As I stood there, ready to board, the metallic doors opened and I saw him standing with his back in the corner and a portfolio under his arm; he appeared to be a businessman. I stepped in, turned to face the doors as well, and observed that the man had already pressed the ground floor button. So I waited, holding the martini kit all the while. After a few seconds, a conversation ensued.
"Wow, I remember those days. I used to really like martinis," he said as his eyes became locked onto the box as if some invisible tractor beam had taken hold of them.
"Yeah," I said with disinterest. "I enjoy them."
"My wife used to make good martinis. I haven't drank one in, oh... nine months."
"Yeah, well, I like 'em"
"She used to make them with vodka," he continued, his eyeballs still transfixed.
"I like mine with one part gin and two parts vodka." I had decided to oblige the man with conversation.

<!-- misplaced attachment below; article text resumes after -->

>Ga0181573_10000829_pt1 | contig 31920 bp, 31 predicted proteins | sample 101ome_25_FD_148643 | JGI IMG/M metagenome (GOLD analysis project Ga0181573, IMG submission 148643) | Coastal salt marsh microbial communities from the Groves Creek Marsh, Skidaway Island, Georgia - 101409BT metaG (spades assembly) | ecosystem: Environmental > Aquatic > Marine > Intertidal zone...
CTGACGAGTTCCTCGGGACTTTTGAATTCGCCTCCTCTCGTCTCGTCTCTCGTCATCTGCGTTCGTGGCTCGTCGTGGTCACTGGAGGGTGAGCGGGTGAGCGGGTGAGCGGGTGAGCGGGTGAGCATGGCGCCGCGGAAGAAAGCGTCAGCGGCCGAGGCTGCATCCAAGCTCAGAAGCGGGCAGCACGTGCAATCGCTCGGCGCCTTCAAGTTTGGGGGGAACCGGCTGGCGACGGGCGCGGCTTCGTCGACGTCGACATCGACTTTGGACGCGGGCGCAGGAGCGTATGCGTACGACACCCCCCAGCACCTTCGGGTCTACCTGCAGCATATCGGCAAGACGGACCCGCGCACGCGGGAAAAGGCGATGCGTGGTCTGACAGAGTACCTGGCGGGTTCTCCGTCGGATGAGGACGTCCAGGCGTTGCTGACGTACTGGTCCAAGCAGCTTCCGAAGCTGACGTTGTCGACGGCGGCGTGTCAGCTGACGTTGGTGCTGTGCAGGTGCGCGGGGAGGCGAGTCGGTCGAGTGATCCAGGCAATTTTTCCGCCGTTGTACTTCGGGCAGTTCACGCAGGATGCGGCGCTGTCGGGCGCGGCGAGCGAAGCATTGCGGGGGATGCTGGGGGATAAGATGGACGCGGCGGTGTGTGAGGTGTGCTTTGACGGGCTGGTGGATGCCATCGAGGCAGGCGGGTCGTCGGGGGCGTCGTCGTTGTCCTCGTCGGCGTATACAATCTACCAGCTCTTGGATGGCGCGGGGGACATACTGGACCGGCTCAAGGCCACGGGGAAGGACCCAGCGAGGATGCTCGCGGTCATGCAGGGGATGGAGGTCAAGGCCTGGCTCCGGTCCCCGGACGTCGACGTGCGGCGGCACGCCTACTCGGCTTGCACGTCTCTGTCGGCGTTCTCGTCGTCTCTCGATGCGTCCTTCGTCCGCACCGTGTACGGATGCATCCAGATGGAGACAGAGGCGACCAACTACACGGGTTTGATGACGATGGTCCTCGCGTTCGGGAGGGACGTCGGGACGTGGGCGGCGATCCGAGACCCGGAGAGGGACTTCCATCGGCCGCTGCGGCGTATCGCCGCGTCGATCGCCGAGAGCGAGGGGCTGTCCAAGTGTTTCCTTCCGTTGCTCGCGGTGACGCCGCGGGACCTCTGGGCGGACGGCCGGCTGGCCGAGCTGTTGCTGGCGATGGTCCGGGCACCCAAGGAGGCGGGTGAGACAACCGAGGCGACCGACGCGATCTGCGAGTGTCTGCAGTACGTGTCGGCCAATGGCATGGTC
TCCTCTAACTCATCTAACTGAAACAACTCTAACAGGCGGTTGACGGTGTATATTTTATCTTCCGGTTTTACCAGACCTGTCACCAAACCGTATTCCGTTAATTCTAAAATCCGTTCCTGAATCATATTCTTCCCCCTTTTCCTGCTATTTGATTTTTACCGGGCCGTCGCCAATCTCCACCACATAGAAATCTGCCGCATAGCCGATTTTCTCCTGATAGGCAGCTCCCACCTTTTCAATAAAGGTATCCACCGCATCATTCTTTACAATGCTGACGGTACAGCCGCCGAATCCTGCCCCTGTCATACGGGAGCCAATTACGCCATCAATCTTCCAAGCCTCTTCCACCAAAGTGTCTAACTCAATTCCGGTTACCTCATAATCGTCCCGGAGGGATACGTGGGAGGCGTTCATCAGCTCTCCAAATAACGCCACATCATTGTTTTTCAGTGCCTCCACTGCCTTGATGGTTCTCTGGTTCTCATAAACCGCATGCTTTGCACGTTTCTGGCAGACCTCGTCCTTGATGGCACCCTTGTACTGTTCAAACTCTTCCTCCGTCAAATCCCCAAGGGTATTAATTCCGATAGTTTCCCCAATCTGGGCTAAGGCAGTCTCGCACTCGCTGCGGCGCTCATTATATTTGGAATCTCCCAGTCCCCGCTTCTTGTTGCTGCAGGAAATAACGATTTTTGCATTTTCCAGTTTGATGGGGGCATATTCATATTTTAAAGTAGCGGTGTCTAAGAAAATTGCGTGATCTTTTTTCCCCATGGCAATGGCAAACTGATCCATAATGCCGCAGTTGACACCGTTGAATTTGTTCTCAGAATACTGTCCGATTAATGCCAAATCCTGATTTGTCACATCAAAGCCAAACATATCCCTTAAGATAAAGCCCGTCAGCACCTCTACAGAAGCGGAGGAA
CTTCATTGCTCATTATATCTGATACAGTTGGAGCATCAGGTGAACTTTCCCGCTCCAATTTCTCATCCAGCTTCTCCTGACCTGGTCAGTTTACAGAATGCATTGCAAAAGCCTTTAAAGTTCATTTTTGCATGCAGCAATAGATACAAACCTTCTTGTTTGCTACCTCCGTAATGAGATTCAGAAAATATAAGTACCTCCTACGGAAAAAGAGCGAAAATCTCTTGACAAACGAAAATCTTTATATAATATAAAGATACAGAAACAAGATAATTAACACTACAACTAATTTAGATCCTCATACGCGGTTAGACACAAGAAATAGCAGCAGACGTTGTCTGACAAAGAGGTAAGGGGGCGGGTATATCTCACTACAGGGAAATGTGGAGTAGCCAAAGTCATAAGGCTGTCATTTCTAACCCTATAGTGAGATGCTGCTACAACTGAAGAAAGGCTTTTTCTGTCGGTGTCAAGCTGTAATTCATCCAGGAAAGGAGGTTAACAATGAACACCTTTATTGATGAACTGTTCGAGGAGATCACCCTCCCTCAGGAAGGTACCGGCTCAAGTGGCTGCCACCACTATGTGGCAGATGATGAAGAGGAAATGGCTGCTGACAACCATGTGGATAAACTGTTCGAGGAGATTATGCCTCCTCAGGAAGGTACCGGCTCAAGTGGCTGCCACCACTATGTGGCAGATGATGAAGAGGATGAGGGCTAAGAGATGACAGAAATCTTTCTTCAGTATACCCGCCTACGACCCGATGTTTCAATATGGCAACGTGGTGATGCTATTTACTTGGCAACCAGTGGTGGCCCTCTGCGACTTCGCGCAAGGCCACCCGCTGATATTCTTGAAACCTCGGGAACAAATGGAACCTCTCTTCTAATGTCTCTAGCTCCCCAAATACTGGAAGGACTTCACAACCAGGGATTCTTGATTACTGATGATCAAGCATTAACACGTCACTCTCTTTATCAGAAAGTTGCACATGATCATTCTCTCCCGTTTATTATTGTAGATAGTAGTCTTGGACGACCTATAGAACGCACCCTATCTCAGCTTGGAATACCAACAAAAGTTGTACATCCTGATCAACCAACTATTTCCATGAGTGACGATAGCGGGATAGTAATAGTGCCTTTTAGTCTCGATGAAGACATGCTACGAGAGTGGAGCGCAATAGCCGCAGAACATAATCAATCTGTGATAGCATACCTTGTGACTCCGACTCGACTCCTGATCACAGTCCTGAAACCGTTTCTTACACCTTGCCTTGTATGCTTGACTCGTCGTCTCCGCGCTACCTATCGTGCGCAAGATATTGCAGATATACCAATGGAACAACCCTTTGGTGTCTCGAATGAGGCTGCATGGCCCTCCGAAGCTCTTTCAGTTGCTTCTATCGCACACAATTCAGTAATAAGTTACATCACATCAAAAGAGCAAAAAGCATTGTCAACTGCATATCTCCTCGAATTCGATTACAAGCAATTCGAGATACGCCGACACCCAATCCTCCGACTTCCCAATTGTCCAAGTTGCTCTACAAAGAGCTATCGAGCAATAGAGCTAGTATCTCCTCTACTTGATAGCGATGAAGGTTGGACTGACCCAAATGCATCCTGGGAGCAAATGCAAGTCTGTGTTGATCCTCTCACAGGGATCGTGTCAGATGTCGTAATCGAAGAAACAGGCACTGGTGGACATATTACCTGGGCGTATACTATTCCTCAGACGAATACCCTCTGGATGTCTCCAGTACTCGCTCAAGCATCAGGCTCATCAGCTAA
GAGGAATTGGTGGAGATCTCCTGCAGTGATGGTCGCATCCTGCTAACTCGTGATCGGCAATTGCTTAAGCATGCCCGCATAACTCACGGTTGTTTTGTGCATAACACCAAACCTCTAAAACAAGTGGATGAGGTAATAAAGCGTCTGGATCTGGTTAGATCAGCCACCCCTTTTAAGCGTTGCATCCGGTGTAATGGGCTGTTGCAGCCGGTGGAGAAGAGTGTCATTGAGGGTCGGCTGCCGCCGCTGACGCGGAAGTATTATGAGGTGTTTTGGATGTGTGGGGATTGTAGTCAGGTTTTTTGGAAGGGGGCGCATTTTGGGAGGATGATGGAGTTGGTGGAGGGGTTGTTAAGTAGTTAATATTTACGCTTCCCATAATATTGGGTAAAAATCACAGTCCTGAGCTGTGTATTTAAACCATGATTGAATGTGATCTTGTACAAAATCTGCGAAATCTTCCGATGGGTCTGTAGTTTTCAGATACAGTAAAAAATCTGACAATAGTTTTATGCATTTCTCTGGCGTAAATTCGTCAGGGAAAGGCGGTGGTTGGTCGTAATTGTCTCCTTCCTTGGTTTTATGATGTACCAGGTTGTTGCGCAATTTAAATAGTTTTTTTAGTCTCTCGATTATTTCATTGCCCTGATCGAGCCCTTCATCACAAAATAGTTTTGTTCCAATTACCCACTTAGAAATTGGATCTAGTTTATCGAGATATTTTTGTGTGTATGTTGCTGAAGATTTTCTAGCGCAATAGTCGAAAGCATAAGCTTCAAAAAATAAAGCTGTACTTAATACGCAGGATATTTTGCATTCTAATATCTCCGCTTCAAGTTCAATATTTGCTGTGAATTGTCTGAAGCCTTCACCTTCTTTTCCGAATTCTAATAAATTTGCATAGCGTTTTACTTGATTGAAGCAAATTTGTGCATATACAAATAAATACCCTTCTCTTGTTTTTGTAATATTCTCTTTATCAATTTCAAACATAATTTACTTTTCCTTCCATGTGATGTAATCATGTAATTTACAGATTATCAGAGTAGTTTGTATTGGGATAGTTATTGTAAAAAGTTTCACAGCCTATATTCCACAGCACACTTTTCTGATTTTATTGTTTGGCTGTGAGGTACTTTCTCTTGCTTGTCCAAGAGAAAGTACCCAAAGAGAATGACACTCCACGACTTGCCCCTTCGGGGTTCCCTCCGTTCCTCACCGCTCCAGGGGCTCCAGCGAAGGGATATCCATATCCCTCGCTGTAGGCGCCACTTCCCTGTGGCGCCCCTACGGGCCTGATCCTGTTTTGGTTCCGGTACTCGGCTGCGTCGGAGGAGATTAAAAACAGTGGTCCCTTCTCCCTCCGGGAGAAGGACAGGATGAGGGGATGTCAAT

"You mean you mix gin AND vodka?" Asking this, he extended his index and middle finger in the air parallel to the floor to make a "V" shape and rotated his wrist rapidly to indicate a mixing motion. His glare broke off as he looked at me with a puzzled face.
"Yeah, it's pretty good," I responded.
"Hmm...." He looked straight ahead, and I could tell that he was contemplating new horizons as wonderful opportunities opened to him. He stood, silently surveying exciting vistas of adult beverage delight as he licked his lips.
Finally arriving at the termination point of our voyage, so too our conversation. "Well," I said, "you ought to try that combination sometime." "Oh, I hope not," he said emphatically. "It's been nine months." There was an element of anxiety in his voice. The doors opened, I broke to the right and he to the left. I never saw him again but as I walked away, I could hear him from over my shoulder clear his throat nervously. It wasn't until later that I realized that I had unknowingly left him like a good martini--well shaken.